LAS VEGAS ADVISORAll rights reserved. 702-252-0655

Not a member yet? Sign Up!

Anthony Curtis' Las Vegas Advisor is a monthly consumer newsletter brought to you by one of the world's most trusted and respected authorities on Las Vegas and gambling.

We invite you to read a free sample issue and see why over 20,000 Vegas visitors never leave home without us.

Member Benefits

  • LVA "Member Rewards Book"
  • Member Rewards Online
  • Exclusive Member-Only Offers
  • Exclusive Member-Only Offers
  • Member Forums

Member Login

Lost your password?

This is a simple poll to gauge gambling-device... [Continued]


Did you stay out in the sun too long? Pop a few too many margaritas? Fall victim to a dodgy buffet? Or is it something more serious? The good news is that statistically speaking, Las Vegas is one of the safest places in America to suffer a heart attack, thanks to pretty much all casino security officers being trained to use on-site defibrillators, as well as having basic first-aid training. If you do need a doctor during your visit, however, here are some suggestions:

  • Harmon Medical Center: Located just behind Planet Hollywood (150 E. Harmon), this is an independently owned and operated medical facility on the Strip and offers urgent care Monday through Friday from 8 am till 8 pm. It also has a courtesy van available to collect you from your hotel, if necessary, but no longer has an on-site pharmacy. An Uninsured Healthcare Program can assist local residents without medical insurance. To contact them please call 702/796-1116 or visit
  • As far as pharmacies are concerned, there are currently three Walgreens drugstores on the Strip, one just north of the Stratosphere, one across from the ghost of the Stardust, and one north of the MGM Grand. CVS has two stores, one near Circus Circus and the other just north of New York-New York. The latter's particularly valuable to remember because it has a MinuteClinic, where you can see Board-certified practitioners who can diagnose and treat many non-emergency medical problems, including writing prescriptions, for patients aged 18 months and older. They're in-network with most major insurers, so patients are responsible for either their copay or the price listed on the treatments and services menu. For those who are uninsured or prefer to pay out-of-pocket, MinuteClinic accepts cash, checks, and credit cards. Here's the link to the treatments and services menu mini-clinics are being added in many Walgreens and CVS pharmacies all over town. Check the Yellow Book or online for locations and hours.
  • Of those hotels we've surveyed, only some, including the entire Harrah's group, plus Planet Hollywood and the Venetian, have Emergency Medical Technicians on staff. These are generally EMT-1 (basic) level, i.e., first responders trained to provide basic emergency medical care at the scene of an accident and while transporting patients by ambulance to the hospital under medical direction. An EMT-1 has the emergency skills to assess a patient's condition and manage respiratory, cardiac, and trauma emergencies, but cannot dispense medication (other than oxygen) or use more complicated equipment than an AED, which requires more advanced training.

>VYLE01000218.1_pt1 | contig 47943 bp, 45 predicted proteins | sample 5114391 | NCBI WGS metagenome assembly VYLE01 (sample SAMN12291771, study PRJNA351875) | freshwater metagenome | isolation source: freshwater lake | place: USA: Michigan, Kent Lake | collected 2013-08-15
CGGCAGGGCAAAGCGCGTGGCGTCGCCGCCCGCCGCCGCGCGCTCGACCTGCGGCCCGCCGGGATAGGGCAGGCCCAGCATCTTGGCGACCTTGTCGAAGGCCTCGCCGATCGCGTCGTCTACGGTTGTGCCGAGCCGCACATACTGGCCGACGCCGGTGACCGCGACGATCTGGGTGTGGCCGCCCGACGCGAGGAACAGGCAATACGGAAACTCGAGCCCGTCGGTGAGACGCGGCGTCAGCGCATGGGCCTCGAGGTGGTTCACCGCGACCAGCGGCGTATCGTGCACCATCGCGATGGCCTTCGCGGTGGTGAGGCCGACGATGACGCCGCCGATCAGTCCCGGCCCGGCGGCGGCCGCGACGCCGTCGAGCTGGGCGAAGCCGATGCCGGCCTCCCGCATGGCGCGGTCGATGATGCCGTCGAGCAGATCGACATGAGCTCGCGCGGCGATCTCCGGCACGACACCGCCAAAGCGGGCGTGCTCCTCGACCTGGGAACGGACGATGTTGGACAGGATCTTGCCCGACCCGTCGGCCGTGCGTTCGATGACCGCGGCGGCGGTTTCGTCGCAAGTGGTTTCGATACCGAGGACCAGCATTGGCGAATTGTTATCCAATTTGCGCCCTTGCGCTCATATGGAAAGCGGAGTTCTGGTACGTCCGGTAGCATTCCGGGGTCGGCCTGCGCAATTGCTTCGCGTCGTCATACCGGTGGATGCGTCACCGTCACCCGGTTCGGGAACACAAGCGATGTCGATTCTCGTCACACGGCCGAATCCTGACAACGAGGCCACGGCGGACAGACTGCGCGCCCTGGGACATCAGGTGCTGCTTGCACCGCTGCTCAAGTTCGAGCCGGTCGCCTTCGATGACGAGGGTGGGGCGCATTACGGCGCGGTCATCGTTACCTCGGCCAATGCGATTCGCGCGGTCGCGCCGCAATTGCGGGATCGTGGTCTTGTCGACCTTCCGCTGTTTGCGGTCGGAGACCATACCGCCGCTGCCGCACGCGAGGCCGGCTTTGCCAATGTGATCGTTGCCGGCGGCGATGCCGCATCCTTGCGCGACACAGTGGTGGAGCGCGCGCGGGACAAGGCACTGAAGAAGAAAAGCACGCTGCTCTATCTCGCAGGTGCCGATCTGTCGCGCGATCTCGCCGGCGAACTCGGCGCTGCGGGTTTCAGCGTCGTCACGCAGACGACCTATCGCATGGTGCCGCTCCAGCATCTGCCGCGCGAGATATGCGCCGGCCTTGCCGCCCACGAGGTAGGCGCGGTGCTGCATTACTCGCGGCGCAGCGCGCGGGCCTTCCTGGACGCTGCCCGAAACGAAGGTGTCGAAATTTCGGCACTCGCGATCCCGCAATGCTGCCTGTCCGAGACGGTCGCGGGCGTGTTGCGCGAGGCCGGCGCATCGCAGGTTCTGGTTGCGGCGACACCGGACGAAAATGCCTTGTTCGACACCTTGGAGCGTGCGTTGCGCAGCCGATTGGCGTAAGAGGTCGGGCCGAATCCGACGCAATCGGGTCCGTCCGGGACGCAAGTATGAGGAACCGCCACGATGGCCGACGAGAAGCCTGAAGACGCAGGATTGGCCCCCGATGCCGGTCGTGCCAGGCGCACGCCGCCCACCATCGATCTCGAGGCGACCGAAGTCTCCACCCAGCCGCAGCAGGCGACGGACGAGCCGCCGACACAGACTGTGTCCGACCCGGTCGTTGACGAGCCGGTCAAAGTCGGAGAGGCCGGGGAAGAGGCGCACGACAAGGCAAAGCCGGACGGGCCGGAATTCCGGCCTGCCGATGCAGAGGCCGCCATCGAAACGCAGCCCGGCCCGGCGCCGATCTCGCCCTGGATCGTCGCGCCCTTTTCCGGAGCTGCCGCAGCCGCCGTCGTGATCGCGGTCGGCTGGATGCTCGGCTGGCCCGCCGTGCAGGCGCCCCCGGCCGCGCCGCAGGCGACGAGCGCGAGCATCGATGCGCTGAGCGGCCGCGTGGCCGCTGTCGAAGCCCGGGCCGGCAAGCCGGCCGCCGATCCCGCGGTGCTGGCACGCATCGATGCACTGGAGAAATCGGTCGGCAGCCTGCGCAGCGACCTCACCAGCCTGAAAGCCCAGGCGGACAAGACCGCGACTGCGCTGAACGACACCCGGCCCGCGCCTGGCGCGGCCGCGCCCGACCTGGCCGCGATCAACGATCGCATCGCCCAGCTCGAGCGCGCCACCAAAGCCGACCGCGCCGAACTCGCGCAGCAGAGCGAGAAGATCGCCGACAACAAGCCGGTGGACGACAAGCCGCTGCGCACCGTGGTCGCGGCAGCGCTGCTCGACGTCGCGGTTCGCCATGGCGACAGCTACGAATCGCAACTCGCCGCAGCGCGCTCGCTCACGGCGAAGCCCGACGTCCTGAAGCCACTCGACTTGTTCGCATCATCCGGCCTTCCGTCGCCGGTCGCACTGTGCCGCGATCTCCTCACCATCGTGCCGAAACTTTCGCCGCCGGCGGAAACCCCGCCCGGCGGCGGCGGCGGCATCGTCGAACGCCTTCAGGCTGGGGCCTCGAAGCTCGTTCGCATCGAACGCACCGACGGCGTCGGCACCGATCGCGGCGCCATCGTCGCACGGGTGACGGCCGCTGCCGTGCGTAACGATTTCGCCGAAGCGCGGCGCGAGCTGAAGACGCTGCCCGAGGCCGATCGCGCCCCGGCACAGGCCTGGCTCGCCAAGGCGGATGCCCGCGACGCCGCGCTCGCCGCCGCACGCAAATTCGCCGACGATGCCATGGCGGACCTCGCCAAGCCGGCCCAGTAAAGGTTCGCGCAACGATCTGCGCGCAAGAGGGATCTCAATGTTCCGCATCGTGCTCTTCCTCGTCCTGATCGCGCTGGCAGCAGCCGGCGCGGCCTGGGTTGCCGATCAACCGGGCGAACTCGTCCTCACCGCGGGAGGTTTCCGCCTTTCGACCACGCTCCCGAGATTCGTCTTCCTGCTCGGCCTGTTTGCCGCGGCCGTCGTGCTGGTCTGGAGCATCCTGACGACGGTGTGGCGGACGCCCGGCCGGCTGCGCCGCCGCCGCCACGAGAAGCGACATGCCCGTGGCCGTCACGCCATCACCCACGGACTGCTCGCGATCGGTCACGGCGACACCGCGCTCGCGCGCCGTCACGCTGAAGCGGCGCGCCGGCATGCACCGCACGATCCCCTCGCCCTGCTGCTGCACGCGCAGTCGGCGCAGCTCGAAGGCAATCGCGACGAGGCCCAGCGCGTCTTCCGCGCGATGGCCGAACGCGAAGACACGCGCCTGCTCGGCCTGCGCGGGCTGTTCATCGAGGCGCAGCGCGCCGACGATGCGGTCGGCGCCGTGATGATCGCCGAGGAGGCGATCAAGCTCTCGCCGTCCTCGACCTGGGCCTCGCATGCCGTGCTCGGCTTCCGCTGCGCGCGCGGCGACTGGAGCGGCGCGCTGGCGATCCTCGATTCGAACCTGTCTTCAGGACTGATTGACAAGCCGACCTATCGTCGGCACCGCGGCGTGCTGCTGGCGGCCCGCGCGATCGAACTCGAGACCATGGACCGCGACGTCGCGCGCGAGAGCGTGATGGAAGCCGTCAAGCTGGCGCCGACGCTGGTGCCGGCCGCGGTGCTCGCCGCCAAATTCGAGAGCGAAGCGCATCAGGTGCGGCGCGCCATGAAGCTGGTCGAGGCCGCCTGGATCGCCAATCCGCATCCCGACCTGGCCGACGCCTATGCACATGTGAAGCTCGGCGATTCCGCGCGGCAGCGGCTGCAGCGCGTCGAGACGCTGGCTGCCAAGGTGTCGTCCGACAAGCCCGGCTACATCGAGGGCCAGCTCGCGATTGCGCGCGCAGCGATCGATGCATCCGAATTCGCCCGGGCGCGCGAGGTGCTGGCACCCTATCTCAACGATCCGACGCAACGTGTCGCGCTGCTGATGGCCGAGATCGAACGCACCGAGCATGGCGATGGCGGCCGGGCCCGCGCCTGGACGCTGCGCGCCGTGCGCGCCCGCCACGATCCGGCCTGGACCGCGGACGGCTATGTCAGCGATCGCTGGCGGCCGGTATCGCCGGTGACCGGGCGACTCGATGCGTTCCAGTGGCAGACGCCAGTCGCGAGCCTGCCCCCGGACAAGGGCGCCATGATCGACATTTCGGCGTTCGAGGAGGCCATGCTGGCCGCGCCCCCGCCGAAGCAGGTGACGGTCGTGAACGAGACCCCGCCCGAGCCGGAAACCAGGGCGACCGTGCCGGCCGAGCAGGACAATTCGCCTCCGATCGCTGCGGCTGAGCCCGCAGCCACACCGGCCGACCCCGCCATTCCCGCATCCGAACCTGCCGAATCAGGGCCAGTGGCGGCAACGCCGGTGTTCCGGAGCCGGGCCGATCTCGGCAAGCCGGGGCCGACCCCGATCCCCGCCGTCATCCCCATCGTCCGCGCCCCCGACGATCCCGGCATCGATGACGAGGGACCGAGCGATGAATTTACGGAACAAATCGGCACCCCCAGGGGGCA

• To the best of our knowledge, most hotels have doctors available on call (not physically located on property, but usually within a 5- to 15- minute drive away), but this is usually a very expensive service to use.
  • In the case of extreme emergency situations that cannot be dealt with on-property or at the Harmon Medical Center, hotel security will call paramedics or an ambulance to take the patient to the nearest hospital, which for those properties located on or near the Strip is the Sunrise Hospital and Medical Center, located to the east of the Strip at 3186 S. Maryland Pkwy. In addition to a 24-hour emergency room, Sunrise facilities include a full maternity ward, rehab unit, poison-control center, and children's hospital. For casinos located in the downtown area, the nearest hospitals are the UMC Quick Care Center at 2231 W. Charleston or Valley Hospital at 620 Shadow Lane (just off W. Charleston).

As far as our basic tips for a healthy trip are concerned:

  • Stay hydrated. The dry heat means you often won't even know you're perspiring but you are, so remember to drink plenty of water, especially if you're drinking alcohol.
  • Use a high factor sunblock with UVA and UVB screening properties, even on a cloudy day. In fact, especially on a cloudy day, when the UV rays are still hitting you but you may not feel the sun. Don't let sunburn ruin your vacation (or your skin).
  • Carry a sweater/jacket/wrap with you in the hot summer months. While you certainly won't need it when you're outside, the often arctic-esque indoor temperatures and the constant fluctuations you'll put your body through can result in horrible summer colds, so make sure you can wrap up when you enter a casino or restaurant.